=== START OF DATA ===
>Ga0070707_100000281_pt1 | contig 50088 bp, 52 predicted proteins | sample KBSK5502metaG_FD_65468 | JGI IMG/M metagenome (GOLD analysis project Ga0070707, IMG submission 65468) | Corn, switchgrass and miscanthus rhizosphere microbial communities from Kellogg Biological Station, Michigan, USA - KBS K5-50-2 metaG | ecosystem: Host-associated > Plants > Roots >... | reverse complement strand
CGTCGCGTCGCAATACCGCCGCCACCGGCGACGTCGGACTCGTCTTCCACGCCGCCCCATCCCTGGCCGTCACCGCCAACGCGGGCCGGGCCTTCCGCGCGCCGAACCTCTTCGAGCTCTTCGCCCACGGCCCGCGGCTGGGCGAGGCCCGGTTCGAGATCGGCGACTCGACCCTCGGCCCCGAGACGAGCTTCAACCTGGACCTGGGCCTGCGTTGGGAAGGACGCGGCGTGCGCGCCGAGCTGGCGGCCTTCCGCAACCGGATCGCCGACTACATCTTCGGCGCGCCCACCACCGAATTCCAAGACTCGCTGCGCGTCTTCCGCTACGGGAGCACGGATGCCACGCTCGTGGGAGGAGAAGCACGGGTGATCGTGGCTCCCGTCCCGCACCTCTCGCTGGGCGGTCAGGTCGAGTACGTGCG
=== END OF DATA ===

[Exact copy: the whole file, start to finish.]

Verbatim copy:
>Ga0070707_100000281_pt1 | contig 50088 bp, 52 predicted proteins | sample KBSK5502metaG_FD_65468 | JGI IMG/M metagenome (GOLD analysis project Ga0070707, IMG submission 65468) | Corn, switchgrass and miscanthus rhizosphere microbial communities from Kellogg Biological Station, Michigan, USA - KBS K5-50-2 metaG | ecosystem: Host-associated > Plants > Roots >... | reverse complement strand
CGTCGCGTCGCAATACCGCCGCCACCGGCGACGTCGGACTCGTCTTCCACGCCGCCCCATCCCTGGCCGTCACCGCCAACGCGGGCCGGGCCTTCCGCGCGCCGAACCTCTTCGAGCTCTTCGCCCACGGCCCGCGGCTGGGCGAGGCCCGGTTCGAGATCGGCGACTCGACCCTCGGCCCCGAGACGAGCTTCAACCTGGACCTGGGCCTGCGTTGGGAAGGACGCGGCGTGCGCGCCGAGCTGGCGGCCTTCCGCAACCGGATCGCCGACTACATCTTCGGCGCGCCCACCACCGAATTCCAAGACTCGCTGCGCGTCTTCCGCTACGGGAGCACGGATGCCACGCTCGTGGGAGGAGAAGCACGGGTGATCGTGGCTCCCGTCCCGCACCTCTCGCTGGGCGGTCAGGTCGAGTACGTGCG